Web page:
SAT Reading - Khan Diagnostic Quiz level 2 - reading 10

Questions 1-11 are based on the following passage.

This passage is excerpted from Jules Verne, Around the World in Eighty Days. Originally published in 1873.

The mansion in Saville Row, though not sumptuous,
was exceedingly comfortable. The habits of its occupant
were such as to demand but little from the sole domestic,
but Phileas Fogg required him to be almost superhumanly
5 prompt and regular. On this very 2nd of October he had
dismissed James Forster, because that luckless youth had
brought him shaving-water at eighty-four degrees
Fahrenheit instead of eighty-six; and he was awaiting his
successor, who was due at the house between eleven and
10 half-past.
Phileas Fogg was seated squarely in his armchair, his
feet close together like those of a grenadier on parade, his
hands resting on his knees, his body straight, his head
erect; he was steadily watching a complicated clock which
15 indicated the hours, the minutes, the seconds, the days, the
months, and the years. At exactly half-past eleven Mr.
Fogg would, according to his daily habit, quit Saville Row,
and repair to the Reform.1
A rap at this moment sounded on the door of the cosy
20 apartment where Phileas Fogg was seated, and James
Forster, the dismissed servant, appeared.
"The new servant," said he.
A young man of thirty advanced and bowed.
"You are a Frenchman, I believe," asked Phileas Fogg,
25 "and your name is John?"
"Jean, if monsieur pleases," replied the newcomer,
"Jean Passepartout, a surname which has clung to me
because I have a natural aptness for going out of one
business into another. I believe I'm honest, monsieur, but,
30 to be outspoken, I've had several trades. I've been an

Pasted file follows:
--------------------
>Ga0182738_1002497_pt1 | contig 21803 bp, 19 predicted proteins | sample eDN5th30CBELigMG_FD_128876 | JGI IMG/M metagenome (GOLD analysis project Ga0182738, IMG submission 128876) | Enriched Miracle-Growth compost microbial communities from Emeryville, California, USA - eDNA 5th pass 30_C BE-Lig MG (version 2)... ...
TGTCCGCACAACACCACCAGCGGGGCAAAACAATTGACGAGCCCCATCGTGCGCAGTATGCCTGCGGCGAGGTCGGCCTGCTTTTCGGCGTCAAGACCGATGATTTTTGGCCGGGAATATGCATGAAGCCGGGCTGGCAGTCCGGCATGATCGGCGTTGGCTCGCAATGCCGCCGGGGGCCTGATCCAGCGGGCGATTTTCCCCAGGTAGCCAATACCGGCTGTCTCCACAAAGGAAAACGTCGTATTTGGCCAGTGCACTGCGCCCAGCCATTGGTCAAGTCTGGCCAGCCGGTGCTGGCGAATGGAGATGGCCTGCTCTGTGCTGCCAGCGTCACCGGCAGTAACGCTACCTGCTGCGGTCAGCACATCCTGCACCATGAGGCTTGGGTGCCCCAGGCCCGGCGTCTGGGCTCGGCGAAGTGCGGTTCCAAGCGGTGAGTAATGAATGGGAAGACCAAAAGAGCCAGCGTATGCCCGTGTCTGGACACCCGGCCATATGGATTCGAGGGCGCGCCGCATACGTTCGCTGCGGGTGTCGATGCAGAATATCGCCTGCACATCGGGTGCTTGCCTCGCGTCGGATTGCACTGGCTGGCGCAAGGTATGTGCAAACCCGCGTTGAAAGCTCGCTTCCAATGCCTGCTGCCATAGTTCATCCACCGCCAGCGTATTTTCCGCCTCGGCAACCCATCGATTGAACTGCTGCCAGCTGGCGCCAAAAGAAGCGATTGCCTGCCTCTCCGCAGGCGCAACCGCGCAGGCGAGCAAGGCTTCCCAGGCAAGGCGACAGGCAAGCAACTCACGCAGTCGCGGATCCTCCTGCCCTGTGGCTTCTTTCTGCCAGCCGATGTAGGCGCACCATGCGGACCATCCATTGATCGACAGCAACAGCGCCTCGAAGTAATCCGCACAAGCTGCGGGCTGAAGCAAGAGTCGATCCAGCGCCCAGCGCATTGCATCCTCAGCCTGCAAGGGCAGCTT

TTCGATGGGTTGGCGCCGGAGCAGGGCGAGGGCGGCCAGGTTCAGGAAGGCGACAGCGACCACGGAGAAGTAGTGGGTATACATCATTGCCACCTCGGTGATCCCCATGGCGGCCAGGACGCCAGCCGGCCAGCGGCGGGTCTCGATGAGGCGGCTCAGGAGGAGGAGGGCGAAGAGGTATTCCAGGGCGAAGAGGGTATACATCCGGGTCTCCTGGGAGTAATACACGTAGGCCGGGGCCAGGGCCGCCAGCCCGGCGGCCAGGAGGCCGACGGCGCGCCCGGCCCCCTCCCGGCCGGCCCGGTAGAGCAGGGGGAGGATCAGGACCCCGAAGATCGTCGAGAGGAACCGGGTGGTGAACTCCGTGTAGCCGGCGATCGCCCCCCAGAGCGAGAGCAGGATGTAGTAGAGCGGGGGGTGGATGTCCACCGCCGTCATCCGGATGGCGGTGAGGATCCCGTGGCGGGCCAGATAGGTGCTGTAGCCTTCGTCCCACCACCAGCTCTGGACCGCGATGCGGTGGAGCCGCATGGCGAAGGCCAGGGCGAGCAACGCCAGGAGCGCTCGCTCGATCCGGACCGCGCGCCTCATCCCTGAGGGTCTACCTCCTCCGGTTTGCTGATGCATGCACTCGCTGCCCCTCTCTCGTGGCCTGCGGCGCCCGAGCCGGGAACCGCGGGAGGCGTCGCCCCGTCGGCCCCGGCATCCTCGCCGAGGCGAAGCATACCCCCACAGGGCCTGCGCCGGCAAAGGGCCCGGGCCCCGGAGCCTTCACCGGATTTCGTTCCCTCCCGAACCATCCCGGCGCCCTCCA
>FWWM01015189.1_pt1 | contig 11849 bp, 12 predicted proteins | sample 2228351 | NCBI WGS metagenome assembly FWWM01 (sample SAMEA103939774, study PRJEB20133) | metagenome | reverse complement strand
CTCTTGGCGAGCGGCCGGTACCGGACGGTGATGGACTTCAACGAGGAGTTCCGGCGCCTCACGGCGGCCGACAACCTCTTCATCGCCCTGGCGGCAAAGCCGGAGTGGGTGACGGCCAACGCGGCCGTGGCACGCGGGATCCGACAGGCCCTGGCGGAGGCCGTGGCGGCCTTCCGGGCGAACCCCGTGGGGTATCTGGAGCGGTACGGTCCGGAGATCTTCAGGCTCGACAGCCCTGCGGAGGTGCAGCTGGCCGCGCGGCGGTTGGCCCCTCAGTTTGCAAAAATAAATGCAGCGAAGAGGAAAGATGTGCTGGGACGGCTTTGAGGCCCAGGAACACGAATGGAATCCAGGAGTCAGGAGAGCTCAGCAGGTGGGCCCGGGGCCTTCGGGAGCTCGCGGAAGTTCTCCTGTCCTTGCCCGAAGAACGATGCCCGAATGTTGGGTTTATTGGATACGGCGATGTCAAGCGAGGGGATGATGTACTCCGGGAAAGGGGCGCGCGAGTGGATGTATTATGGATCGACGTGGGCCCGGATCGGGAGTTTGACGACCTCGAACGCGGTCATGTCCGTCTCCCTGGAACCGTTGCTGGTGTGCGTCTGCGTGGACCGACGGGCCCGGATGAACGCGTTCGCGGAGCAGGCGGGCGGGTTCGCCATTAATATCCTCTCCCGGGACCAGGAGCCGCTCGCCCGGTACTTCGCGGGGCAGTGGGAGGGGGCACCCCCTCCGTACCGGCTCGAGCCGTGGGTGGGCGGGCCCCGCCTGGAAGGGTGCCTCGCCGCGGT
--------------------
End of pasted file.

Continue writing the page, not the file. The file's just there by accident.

itinerant singer, a circus-rider, when I used to vault like
Leotard,2 and dance on a rope like Blondin.3 Then I got to
be a professor of gymnastics, so as to make better use of my
talents; and then I was a sergeant fireman at Paris, and
35 assisted at many a big fire. But I quitted France five years
ago, and, wishing to taste the sweets of domestic life, took
service as a valet here in England. Finding myself out of
place, and hearing that Monsieur Phileas Fogg was the
most exact and settled gentleman in the United Kingdom,
40 I have come to monsieur in the hope of living with him a
tranquil life, and forgetting even the name of
Passepartout."
"Passepartout suits me," responded Mr. Fogg. "You are
well recommended to me; I hear a good report of you. You
45 know my conditions?"
"Yes, monsieur."
"Good! What time is it?"
"Twenty-two minutes after eleven," returned
Passepartout, drawing an enormous silver watch from the
50 depths of his pocket.
"You are too slow," said Mr. Fogg.
"Pardon me, monsieur, it is impossible—"
"You are four minutes too slow. No matter; it's enough
to mention the error. Now from this moment, twenty-nine
55 minutes after eleven, a.m., this Wednesday, 2nd October,
you are in my service."
Phileas Fogg got up, took his hat in his left hand, put it
on his head with an automatic motion, and went off
without a word.
60 Passepartout heard the street door shut once; it was his
new master going out. He heard it shut again; it was his
predecessor, James Forster, departing in his turn.
Passepartout remained alone in the house in Saville Row.

1A private members’ club in London 2A French acrobat 3A French tightrope walker and acrobat

 
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